Artist’s model opens a window to the past

Cole's window in St Clements Church featuring an array of Old Town characters
Cole's window in St Clements Church featuring an array of Old Town characters

PHYLLIS Martin remembers the moment a German bomber blew the stained glass windows in St Clement’s Church to pieces.

It was about 1pm on a Sunday in 1943, and the 18-year-old Phyllis was running for her life across the West Hill with her sisters.

Phyllis Martin around the time she modelled for Philip Cole

Phyllis Martin around the time she modelled for Philip Cole

Machine guns strafed the ground beside her as the bomber circled in for another pass over High Street.

Still wearing her work uniform from The Ritz cinema, Cambridge Road, Phyllis leapt on top of her younger sisters and covered them with her body as the plane passed low beside them.

“I can still see his face in my mind,” said Phyllis, now 86 and living in an Eastbourne care home. “I was just trying so hard to cover the children.”

Moments later, the Swan Inn was lying in rubble, and the windows of next door St Clement’s were shattered.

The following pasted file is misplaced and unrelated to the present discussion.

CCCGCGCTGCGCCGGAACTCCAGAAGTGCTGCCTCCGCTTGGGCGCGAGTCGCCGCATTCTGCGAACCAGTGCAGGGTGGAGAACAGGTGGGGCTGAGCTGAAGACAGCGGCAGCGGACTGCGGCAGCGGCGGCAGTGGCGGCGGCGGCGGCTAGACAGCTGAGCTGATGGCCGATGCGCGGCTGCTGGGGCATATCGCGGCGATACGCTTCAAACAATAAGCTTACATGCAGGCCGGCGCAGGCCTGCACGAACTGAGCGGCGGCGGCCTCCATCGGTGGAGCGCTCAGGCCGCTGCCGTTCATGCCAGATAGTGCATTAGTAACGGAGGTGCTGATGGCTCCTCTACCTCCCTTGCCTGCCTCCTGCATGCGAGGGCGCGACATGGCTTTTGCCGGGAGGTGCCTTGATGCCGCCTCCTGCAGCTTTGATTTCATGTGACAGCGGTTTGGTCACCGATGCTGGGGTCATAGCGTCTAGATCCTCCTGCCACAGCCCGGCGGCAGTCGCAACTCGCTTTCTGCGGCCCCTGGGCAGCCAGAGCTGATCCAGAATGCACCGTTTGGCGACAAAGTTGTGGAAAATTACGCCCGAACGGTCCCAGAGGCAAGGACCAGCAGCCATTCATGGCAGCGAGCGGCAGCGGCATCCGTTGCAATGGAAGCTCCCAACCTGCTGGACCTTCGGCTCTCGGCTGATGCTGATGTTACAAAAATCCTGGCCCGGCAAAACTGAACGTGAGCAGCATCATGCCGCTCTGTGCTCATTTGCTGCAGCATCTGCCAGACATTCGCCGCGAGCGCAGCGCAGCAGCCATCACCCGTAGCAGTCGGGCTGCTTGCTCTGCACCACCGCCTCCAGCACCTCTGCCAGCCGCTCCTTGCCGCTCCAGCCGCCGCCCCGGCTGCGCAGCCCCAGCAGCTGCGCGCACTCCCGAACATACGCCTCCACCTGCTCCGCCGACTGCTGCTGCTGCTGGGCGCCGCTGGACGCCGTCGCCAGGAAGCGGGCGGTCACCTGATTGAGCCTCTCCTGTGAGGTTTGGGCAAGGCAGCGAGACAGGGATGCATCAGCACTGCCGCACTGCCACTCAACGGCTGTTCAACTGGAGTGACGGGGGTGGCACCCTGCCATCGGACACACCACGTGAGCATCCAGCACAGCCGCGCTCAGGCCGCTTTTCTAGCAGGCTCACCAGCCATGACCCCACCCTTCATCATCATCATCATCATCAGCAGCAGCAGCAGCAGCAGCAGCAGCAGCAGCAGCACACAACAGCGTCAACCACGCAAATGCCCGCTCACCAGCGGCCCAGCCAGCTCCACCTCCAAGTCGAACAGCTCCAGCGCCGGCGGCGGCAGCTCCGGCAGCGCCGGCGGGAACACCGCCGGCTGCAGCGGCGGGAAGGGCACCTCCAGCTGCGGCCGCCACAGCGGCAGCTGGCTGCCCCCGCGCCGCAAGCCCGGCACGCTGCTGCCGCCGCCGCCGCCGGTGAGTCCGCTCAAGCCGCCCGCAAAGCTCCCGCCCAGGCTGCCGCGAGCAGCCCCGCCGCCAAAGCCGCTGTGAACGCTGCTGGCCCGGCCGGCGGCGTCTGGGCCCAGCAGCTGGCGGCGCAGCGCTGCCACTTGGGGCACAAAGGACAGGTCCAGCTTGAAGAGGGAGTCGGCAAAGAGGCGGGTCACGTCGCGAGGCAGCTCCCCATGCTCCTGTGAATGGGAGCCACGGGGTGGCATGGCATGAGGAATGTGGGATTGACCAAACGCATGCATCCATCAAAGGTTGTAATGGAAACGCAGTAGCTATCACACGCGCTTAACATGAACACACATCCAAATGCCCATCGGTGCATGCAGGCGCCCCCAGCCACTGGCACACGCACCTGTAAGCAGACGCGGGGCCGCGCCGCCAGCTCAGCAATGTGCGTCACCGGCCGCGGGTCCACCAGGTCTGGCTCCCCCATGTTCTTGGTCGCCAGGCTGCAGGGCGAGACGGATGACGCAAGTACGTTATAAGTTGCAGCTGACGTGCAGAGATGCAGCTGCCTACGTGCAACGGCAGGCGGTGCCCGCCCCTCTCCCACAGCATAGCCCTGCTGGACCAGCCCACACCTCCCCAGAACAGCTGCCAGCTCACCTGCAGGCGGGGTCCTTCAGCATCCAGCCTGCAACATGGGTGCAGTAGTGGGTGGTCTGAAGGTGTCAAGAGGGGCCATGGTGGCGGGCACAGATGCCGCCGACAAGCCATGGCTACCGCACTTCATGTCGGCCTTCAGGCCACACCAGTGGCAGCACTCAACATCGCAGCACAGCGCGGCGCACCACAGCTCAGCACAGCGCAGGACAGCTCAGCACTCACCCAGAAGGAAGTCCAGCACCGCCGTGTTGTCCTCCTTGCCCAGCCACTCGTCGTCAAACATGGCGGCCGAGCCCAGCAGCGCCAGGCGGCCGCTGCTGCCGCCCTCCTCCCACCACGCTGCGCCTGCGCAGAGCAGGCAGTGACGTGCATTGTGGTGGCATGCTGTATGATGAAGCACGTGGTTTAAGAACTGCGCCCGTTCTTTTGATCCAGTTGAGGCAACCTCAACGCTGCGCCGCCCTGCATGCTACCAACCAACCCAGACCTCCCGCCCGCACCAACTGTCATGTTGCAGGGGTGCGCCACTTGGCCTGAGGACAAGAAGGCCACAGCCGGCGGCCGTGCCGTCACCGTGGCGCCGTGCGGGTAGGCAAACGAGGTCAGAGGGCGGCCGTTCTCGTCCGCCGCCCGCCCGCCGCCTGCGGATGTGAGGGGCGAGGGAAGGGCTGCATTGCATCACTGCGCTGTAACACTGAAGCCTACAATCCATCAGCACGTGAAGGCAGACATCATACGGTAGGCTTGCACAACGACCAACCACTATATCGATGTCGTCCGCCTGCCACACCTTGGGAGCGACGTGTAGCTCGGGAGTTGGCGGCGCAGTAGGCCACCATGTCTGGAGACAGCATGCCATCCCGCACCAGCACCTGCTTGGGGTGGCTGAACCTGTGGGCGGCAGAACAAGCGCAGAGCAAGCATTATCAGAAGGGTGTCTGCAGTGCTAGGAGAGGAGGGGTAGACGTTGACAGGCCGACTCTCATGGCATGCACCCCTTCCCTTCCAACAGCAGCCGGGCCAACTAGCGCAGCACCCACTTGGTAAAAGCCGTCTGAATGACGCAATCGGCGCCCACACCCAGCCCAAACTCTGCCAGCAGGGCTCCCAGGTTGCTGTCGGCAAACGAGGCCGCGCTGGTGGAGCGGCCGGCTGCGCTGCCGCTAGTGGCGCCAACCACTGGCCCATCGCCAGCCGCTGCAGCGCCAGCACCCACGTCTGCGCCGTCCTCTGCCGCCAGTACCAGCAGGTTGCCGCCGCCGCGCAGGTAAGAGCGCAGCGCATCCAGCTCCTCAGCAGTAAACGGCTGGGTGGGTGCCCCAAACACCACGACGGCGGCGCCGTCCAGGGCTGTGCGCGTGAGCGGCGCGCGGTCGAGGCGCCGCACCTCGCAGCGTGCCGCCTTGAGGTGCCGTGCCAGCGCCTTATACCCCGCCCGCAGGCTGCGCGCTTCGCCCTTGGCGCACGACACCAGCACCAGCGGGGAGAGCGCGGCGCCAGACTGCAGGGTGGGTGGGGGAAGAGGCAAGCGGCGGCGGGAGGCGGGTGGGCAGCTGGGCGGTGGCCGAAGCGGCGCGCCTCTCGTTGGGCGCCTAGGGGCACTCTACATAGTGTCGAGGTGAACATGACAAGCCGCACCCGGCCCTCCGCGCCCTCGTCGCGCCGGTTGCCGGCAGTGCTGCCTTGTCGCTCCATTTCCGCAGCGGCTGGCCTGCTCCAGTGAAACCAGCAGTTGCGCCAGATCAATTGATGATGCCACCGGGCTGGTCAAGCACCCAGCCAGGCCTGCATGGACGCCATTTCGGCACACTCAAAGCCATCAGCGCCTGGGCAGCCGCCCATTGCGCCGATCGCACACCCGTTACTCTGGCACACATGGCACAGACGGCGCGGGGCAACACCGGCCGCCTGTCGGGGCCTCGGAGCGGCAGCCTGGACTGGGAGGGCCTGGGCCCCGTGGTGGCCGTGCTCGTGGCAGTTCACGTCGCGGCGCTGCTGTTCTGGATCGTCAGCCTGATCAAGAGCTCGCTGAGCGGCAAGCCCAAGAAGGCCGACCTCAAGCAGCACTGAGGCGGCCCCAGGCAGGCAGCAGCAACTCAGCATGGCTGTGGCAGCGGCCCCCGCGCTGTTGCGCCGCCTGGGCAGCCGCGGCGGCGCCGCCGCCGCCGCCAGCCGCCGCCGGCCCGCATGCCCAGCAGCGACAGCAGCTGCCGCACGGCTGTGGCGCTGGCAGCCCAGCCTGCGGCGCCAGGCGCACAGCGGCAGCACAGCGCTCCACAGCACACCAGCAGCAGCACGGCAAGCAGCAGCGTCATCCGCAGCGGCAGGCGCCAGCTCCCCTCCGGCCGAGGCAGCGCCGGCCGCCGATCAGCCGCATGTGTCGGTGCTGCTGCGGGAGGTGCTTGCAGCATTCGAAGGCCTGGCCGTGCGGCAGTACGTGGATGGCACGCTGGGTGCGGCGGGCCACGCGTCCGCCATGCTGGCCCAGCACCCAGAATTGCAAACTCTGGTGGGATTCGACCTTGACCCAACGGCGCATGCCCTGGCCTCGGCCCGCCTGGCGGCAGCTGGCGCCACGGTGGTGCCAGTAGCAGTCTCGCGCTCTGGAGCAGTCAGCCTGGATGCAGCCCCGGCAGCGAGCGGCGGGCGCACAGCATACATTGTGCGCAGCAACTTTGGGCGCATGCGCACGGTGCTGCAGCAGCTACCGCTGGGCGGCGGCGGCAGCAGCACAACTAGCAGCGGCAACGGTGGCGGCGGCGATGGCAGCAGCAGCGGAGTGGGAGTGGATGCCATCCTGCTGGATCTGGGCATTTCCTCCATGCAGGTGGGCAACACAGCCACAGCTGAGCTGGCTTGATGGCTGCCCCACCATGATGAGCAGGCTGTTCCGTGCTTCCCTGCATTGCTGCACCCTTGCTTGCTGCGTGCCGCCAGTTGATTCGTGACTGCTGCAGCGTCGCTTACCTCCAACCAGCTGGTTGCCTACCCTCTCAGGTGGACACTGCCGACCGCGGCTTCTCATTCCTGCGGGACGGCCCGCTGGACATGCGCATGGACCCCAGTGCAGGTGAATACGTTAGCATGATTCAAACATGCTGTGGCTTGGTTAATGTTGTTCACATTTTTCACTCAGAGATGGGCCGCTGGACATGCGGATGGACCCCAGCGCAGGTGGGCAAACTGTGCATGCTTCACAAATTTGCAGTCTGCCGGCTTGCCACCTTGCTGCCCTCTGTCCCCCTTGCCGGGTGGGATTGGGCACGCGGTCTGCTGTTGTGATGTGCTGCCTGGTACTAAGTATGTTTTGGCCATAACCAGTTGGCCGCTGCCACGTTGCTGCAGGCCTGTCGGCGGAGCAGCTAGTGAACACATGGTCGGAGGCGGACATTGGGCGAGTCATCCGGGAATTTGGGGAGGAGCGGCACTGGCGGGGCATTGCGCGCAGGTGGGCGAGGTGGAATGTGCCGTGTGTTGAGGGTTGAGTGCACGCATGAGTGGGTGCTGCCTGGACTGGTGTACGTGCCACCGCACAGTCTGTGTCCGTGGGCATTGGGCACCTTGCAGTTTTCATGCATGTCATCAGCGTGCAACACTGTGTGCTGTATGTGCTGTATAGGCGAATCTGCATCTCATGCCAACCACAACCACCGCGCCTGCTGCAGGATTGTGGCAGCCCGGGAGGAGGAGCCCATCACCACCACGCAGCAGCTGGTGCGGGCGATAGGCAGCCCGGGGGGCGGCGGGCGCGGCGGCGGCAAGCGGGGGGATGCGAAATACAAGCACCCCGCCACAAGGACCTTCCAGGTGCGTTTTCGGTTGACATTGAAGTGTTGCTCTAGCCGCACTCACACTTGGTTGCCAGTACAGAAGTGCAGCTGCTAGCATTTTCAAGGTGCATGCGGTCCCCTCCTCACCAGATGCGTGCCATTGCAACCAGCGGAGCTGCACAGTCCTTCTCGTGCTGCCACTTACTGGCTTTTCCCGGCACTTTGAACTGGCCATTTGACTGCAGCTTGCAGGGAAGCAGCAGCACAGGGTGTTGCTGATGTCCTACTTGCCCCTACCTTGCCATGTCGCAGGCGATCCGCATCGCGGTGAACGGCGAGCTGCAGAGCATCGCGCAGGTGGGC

Phyllis Martin today

Phyllis Martin today

After the war the window was rebuilt by the local artist Philip Cole, who featured in a recent Observer feature. Phyllis, who lived for years in High Street, was asked to take centre-stage by modelling for the Mary figure, dressed in a pink shawl.

After spotting the feature, Phyllis contacted the Observer to fill in a few details about this important Old Town landmark.

Each model visited Philip Cole’s house in Fairlight for around five or six weeks, so his wife could sketch them.

“They used to bring out afternoon tea, and we’d have a chat,” said Phyllis. “They were lovely people. Very polite.”

Tom Baker, a local builder and bell-ringer, modelled for the RAF crewman, fifth from the right, and Mr Napier, a St Clement’s verger, also stood in to be drawn.

Another Observer reader, Anthony Ould, also used to live on High Street before moving away. He contacted the paper to say he remembers Jack Adams, the cox of the Hastings Lifeboat, standing in for the sailor, fourth from right.

The fisherman in the yellow sou’wester was Mr Muggeridge, another Old Town character from Hastings’ past.

Philip Cole himself stands left, holding a prayer book with his wife, dressed as a nurse, and his gardener, carrying a saw.

Jackie Marsh, 64, daughter of Phyllis, said the Mary figure was a ‘very good likeness’ of her mother, who is carrying her second daughter, Lynda - now 62 - to model for baby Jesus.

“It’s a real family tradition,” said Jackie. “When we have guests who don’t know Hastings, we take them over to show them mum’s window.

“It’s such an important part of our family’s history. Mum will be there for ever.”